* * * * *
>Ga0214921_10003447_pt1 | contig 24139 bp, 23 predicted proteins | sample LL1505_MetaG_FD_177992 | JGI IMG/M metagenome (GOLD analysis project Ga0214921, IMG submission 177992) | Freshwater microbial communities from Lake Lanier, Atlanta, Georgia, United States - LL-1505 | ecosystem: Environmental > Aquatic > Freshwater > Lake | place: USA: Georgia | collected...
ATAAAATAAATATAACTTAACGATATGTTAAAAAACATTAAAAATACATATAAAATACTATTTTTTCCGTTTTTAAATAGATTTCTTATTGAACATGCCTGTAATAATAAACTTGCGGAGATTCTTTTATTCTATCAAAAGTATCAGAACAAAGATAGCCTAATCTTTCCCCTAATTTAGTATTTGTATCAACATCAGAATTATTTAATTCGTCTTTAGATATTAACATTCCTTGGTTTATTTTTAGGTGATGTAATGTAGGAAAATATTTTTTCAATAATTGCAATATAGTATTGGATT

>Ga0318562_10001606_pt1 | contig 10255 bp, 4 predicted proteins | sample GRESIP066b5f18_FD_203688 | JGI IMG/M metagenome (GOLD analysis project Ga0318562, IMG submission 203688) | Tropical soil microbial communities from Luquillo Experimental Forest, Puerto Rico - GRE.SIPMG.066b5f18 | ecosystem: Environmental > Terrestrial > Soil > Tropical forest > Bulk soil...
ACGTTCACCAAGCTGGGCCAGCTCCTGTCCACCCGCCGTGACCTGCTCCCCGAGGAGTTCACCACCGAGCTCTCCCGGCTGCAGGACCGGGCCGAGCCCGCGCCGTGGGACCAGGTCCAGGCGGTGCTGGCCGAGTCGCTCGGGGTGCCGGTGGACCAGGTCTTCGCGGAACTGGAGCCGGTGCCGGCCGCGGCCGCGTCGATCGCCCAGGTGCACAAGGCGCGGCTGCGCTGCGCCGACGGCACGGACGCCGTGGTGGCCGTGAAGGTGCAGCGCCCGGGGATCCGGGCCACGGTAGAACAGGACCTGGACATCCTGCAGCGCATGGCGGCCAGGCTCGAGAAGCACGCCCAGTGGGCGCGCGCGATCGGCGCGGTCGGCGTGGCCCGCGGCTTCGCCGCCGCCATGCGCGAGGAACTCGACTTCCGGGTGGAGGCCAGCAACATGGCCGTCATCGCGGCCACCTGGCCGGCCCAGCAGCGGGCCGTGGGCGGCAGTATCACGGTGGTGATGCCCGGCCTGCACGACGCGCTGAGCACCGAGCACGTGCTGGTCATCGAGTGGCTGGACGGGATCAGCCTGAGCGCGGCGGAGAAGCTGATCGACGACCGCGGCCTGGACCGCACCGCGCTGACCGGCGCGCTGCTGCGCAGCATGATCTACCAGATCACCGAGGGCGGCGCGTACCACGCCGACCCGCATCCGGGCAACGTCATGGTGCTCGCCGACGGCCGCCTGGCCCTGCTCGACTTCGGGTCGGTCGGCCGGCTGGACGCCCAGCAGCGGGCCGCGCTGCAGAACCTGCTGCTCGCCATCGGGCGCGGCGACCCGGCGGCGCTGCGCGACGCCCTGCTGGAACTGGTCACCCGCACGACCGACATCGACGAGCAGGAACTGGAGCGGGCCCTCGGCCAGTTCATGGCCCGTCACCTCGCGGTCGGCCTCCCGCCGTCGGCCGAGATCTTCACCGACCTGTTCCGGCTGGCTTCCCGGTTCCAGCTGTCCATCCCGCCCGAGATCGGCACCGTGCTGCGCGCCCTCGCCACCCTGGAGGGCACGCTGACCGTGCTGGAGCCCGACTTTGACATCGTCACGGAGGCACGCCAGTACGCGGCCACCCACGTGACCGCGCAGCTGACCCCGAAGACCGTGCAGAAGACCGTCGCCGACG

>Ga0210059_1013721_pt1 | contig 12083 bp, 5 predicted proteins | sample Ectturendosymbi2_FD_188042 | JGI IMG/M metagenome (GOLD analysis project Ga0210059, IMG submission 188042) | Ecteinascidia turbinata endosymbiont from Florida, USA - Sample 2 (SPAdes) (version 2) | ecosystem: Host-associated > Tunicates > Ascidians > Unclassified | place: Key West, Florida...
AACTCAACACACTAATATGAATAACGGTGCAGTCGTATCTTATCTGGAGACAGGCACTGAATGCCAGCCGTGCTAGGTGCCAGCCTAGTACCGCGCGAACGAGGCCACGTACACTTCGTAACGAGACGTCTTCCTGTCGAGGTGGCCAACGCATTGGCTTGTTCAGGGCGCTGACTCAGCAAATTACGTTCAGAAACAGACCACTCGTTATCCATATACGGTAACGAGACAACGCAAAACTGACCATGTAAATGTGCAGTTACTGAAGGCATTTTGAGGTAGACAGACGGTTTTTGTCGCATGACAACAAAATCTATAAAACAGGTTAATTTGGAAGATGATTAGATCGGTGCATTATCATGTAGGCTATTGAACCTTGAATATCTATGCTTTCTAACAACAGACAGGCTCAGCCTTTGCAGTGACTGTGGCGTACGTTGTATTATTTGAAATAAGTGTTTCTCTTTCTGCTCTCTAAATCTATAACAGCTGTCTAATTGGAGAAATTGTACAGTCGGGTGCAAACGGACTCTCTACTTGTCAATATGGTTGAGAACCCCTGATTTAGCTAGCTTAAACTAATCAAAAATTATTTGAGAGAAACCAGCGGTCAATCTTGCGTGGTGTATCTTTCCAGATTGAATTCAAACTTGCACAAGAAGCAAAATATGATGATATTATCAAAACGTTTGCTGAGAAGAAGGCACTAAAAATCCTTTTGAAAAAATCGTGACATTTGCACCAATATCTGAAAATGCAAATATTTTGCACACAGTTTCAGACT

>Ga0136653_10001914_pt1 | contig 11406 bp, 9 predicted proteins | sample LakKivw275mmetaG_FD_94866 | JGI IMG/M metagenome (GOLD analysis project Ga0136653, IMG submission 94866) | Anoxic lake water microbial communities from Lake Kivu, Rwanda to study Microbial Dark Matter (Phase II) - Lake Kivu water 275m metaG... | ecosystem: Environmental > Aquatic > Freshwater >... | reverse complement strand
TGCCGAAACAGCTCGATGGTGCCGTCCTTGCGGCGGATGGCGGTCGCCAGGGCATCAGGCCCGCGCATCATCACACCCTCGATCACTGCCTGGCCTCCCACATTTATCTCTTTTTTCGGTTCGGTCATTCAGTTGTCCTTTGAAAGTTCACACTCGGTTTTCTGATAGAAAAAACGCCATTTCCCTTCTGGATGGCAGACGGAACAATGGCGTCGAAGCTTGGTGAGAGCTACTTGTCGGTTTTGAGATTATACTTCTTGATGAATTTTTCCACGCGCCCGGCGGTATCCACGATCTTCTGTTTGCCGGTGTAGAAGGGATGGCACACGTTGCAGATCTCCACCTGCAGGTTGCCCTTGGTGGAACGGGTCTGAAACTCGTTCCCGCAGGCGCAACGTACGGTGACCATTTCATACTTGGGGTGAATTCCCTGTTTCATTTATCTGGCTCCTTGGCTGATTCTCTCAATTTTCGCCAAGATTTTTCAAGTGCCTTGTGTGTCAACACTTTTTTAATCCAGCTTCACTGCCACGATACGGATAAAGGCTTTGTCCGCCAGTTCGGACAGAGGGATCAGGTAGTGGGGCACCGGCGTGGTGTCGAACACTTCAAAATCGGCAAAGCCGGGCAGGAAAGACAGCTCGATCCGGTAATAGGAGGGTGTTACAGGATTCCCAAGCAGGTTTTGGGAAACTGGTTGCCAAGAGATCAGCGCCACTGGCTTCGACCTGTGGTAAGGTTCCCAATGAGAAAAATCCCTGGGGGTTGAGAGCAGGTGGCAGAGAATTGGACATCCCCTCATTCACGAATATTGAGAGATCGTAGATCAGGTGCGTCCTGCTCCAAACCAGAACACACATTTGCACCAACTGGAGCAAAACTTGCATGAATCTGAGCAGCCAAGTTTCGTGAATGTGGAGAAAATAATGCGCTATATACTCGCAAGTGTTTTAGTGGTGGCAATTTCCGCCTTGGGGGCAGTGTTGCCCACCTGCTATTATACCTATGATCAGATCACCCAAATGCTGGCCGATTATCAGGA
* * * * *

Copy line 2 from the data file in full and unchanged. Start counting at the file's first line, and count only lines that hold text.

ATAAAATAAATATAACTTAACGATATGTTAAAAAACATTAAAAATACATATAAAATACTATTTTTTCCGTTTTTAAATAGATTTCTTATTGAACATGCCTGTAATAATAAACTTGCGGAGATTCTTTTATTCTATCAAAAGTATCAGAACAAAGATAGCCTAATCTTTCCCCTAATTTAGTATTTGTATCAACATCAGAATTATTTAATTCGTCTTTAGATATTAACATTCCTTGGTTTATTTTTAGGTGATGTAATGTAGGAAAATATTTTTTCAATAATTGCAATATAGTATTGGATT